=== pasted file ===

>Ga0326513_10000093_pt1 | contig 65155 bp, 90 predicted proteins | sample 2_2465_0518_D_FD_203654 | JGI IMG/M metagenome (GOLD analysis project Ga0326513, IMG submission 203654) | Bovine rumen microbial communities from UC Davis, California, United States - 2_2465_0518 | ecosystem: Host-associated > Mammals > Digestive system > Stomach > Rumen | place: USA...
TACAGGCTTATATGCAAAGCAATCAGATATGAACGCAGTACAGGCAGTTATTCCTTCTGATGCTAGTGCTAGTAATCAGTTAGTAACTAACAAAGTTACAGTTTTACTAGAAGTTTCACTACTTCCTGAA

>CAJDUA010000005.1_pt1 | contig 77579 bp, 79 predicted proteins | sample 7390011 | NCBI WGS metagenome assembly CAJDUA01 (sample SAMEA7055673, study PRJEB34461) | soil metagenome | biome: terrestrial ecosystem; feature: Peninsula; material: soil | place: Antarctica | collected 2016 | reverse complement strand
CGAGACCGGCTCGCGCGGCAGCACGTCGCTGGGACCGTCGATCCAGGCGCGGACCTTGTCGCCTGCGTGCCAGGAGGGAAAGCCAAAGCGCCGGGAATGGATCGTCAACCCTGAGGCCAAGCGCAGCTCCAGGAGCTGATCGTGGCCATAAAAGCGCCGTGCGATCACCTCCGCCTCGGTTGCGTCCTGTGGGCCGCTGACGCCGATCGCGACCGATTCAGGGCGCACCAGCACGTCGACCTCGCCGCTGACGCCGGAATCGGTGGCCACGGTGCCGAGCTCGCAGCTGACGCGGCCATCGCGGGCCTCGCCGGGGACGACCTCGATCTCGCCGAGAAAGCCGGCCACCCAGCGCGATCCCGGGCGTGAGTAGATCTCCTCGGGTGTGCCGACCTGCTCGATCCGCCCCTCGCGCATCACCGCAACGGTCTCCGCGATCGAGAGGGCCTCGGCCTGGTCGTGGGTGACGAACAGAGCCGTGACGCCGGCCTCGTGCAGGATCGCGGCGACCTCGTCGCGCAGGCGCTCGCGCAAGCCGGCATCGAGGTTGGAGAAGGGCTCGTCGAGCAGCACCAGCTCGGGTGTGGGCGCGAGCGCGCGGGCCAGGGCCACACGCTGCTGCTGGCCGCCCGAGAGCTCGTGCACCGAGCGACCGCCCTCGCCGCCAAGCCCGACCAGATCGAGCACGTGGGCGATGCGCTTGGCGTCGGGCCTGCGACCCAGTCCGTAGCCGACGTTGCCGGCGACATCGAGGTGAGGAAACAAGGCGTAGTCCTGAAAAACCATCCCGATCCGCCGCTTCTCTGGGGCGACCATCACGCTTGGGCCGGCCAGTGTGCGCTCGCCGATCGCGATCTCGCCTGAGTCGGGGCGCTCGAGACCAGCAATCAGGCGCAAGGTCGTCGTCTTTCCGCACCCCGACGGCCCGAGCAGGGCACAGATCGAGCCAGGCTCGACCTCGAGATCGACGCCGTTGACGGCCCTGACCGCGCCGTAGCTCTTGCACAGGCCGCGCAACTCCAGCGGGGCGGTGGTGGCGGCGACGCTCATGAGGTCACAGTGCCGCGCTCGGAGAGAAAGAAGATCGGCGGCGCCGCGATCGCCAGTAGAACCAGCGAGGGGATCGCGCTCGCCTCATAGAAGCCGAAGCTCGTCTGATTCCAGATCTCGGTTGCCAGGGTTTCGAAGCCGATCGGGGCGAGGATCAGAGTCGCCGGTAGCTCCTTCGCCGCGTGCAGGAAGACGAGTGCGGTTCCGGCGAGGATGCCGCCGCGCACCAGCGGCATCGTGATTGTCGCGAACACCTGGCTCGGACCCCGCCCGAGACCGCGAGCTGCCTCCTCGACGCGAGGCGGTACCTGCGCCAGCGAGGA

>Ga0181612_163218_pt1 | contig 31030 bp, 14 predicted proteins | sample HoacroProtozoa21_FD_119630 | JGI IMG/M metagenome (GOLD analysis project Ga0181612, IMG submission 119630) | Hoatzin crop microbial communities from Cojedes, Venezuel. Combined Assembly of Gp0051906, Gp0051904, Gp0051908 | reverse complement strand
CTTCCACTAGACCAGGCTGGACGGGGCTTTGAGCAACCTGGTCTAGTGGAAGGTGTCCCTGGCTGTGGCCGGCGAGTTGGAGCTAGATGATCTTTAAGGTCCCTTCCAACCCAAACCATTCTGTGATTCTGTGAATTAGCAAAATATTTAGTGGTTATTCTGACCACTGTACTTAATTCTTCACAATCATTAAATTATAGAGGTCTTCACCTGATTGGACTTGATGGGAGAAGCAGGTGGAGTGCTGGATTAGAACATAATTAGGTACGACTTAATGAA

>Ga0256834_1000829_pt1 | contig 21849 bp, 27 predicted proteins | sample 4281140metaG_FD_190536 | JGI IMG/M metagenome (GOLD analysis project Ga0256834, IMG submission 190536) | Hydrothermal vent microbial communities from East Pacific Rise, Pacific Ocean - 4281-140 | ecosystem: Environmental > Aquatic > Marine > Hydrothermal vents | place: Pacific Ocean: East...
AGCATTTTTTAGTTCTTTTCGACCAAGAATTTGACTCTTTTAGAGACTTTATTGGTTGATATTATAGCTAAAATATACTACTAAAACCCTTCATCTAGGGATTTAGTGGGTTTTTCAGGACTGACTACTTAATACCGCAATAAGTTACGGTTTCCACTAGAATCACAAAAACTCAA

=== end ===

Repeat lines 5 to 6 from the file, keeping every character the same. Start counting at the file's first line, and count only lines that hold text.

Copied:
>Ga0181612_163218_pt1 | contig 31030 bp, 14 predicted proteins | sample HoacroProtozoa21_FD_119630 | JGI IMG/M metagenome (GOLD analysis project Ga0181612, IMG submission 119630) | Hoatzin crop microbial communities from Cojedes, Venezuel. Combined Assembly of Gp0051906, Gp0051904, Gp0051908 | reverse complement strand
CTTCCACTAGACCAGGCTGGACGGGGCTTTGAGCAACCTGGTCTAGTGGAAGGTGTCCCTGGCTGTGGCCGGCGAGTTGGAGCTAGATGATCTTTAAGGTCCCTTCCAACCCAAACCATTCTGTGATTCTGTGAATTAGCAAAATATTTAGTGGTTATTCTGACCACTGTACTTAATTCTTCACAATCATTAAATTATAGAGGTCTTCACCTGATTGGACTTGATGGGAGAAGCAGGTGGAGTGCTGGATTAGAACATAATTAGGTACGACTTAATGAA